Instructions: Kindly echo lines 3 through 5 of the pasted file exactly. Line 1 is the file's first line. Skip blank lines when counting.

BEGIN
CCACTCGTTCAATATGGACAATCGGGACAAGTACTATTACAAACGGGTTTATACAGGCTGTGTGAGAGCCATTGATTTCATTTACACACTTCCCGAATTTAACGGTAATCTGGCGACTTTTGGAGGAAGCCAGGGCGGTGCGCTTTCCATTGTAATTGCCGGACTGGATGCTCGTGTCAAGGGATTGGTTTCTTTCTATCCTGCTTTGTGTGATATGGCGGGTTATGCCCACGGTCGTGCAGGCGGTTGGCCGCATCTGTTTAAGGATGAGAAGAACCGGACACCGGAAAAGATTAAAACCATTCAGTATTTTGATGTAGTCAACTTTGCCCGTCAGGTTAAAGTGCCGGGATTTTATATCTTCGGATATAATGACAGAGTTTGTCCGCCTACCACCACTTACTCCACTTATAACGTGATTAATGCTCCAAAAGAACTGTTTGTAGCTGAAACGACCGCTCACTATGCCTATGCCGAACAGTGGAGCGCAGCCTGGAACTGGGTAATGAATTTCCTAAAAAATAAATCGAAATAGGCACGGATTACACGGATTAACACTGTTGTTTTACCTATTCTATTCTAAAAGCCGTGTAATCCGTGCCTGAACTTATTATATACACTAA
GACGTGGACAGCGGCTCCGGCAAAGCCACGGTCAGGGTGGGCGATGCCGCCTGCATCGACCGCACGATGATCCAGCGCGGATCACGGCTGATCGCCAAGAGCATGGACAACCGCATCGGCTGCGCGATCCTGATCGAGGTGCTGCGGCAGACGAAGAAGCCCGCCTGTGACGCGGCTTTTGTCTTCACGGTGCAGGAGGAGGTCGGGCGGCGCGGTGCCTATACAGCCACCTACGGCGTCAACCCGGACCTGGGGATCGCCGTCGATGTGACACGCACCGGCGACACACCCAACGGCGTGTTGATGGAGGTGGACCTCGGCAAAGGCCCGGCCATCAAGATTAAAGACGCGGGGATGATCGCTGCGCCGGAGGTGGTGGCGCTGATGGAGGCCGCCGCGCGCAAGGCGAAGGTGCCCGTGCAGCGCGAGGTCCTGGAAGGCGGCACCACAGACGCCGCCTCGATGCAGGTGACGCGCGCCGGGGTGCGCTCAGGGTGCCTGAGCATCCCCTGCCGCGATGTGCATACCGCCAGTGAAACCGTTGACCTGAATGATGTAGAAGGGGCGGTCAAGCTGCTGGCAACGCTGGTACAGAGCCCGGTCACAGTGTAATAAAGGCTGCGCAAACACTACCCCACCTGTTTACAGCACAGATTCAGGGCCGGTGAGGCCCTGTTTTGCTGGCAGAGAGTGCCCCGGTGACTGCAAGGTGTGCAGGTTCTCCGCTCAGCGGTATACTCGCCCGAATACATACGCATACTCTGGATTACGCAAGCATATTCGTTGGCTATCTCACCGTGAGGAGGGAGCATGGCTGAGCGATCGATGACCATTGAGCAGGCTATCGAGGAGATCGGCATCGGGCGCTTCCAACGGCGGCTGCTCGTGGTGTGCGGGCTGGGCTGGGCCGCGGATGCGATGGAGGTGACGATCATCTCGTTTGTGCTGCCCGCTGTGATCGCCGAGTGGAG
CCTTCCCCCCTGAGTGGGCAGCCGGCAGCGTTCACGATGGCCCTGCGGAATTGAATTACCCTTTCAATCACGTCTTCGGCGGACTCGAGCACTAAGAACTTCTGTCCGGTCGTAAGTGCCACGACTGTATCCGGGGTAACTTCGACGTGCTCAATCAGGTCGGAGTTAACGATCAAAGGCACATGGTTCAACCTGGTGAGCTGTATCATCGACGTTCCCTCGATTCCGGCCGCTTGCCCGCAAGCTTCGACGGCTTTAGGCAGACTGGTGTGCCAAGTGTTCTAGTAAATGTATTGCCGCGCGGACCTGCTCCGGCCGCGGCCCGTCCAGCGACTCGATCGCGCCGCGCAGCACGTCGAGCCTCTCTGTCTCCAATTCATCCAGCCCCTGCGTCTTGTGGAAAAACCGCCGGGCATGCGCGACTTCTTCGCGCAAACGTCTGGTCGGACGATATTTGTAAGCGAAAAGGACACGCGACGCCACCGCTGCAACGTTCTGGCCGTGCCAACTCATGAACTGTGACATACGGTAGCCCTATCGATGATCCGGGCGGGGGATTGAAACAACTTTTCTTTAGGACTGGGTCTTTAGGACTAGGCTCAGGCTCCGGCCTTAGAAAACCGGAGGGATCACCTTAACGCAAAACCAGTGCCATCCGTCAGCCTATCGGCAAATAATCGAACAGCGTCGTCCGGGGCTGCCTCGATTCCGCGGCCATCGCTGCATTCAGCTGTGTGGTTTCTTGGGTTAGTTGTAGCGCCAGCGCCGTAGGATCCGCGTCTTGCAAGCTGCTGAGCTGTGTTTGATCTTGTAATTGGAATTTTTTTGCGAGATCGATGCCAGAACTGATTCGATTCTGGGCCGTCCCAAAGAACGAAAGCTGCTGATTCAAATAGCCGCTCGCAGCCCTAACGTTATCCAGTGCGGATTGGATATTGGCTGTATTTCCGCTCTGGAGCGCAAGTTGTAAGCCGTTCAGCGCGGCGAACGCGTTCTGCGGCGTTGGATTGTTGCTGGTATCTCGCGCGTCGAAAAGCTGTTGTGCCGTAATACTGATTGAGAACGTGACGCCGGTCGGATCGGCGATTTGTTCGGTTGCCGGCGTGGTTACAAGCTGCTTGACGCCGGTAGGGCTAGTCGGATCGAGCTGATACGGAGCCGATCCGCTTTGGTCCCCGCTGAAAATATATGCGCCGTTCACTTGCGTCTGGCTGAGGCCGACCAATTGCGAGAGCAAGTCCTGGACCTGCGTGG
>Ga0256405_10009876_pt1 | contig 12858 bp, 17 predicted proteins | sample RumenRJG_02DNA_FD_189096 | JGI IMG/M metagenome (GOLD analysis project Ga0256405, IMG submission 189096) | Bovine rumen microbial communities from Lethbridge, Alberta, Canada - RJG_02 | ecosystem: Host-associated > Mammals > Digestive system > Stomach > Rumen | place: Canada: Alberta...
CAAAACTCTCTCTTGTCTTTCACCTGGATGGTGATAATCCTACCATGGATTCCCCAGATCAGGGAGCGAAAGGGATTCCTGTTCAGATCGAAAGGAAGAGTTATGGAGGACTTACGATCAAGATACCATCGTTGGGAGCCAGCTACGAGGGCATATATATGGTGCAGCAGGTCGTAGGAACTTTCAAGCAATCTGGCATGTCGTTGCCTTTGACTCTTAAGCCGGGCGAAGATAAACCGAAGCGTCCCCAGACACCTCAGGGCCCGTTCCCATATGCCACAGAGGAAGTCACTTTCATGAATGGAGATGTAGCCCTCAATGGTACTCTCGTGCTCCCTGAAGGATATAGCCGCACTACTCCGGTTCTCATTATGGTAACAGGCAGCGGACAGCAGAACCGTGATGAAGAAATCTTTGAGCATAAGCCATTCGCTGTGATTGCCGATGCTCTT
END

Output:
CCTTCCCCCCTGAGTGGGCAGCCGGCAGCGTTCACGATGGCCCTGCGGAATTGAATTACCCTTTCAATCACGTCTTCGGCGGACTCGAGCACTAAGAACTTCTGTCCGGTCGTAAGTGCCACGACTGTATCCGGGGTAACTTCGACGTGCTCAATCAGGTCGGAGTTAACGATCAAAGGCACATGGTTCAACCTGGTGAGCTGTATCATCGACGTTCCCTCGATTCCGGCCGCTTGCCCGCAAGCTTCGACGGCTTTAGGCAGACTGGTGTGCCAAGTGTTCTAGTAAATGTATTGCCGCGCGGACCTGCTCCGGCCGCGGCCCGTCCAGCGACTCGATCGCGCCGCGCAGCACGTCGAGCCTCTCTGTCTCCAATTCATCCAGCCCCTGCGTCTTGTGGAAAAACCGCCGGGCATGCGCGACTTCTTCGCGCAAACGTCTGGTCGGACGATATTTGTAAGCGAAAAGGACACGCGACGCCACCGCTGCAACGTTCTGGCCGTGCCAACTCATGAACTGTGACATACGGTAGCCCTATCGATGATCCGGGCGGGGGATTGAAACAACTTTTCTTTAGGACTGGGTCTTTAGGACTAGGCTCAGGCTCCGGCCTTAGAAAACCGGAGGGATCACCTTAACGCAAAACCAGTGCCATCCGTCAGCCTATCGGCAAATAATCGAACAGCGTCGTCCGGGGCTGCCTCGATTCCGCGGCCATCGCTGCATTCAGCTGTGTGGTTTCTTGGGTTAGTTGTAGCGCCAGCGCCGTAGGATCCGCGTCTTGCAAGCTGCTGAGCTGTGTTTGATCTTGTAATTGGAATTTTTTTGCGAGATCGATGCCAGAACTGATTCGATTCTGGGCCGTCCCAAAGAACGAAAGCTGCTGATTCAAATAGCCGCTCGCAGCCCTAACGTTATCCAGTGCGGATTGGATATTGGCTGTATTTCCGCTCTGGAGCGCAAGTTGTAAGCCGTTCAGCGCGGCGAACGCGTTCTGCGGCGTTGGATTGTTGCTGGTATCTCGCGCGTCGAAAAGCTGTTGTGCCGTAATACTGATTGAGAACGTGACGCCGGTCGGATCGGCGATTTGTTCGGTTGCCGGCGTGGTTACAAGCTGCTTGACGCCGGTAGGGCTAGTCGGATCGAGCTGATACGGAGCCGATCCGCTTTGGTCCCCGCTGAAAATATATGCGCCGTTCACTTGCGTCTGGCTGAGGCCGACCAATTGCGAGAGCAAGTCCTGGACCTGCGTGG
>Ga0256405_10009876_pt1 | contig 12858 bp, 17 predicted proteins | sample RumenRJG_02DNA_FD_189096 | JGI IMG/M metagenome (GOLD analysis project Ga0256405, IMG submission 189096) | Bovine rumen microbial communities from Lethbridge, Alberta, Canada - RJG_02 | ecosystem: Host-associated > Mammals > Digestive system > Stomach > Rumen | place: Canada: Alberta...
CAAAACTCTCTCTTGTCTTTCACCTGGATGGTGATAATCCTACCATGGATTCCCCAGATCAGGGAGCGAAAGGGATTCCTGTTCAGATCGAAAGGAAGAGTTATGGAGGACTTACGATCAAGATACCATCGTTGGGAGCCAGCTACGAGGGCATATATATGGTGCAGCAGGTCGTAGGAACTTTCAAGCAATCTGGCATGTCGTTGCCTTTGACTCTTAAGCCGGGCGAAGATAAACCGAAGCGTCCCCAGACACCTCAGGGCCCGTTCCCATATGCCACAGAGGAAGTCACTTTCATGAATGGAGATGTAGCCCTCAATGGTACTCTCGTGCTCCCTGAAGGATATAGCCGCACTACTCCGGTTCTCATTATGGTAACAGGCAGCGGACAGCAGAACCGTGATGAAGAAATCTTTGAGCATAAGCCATTCGCTGTGATTGCCGATGCTCTT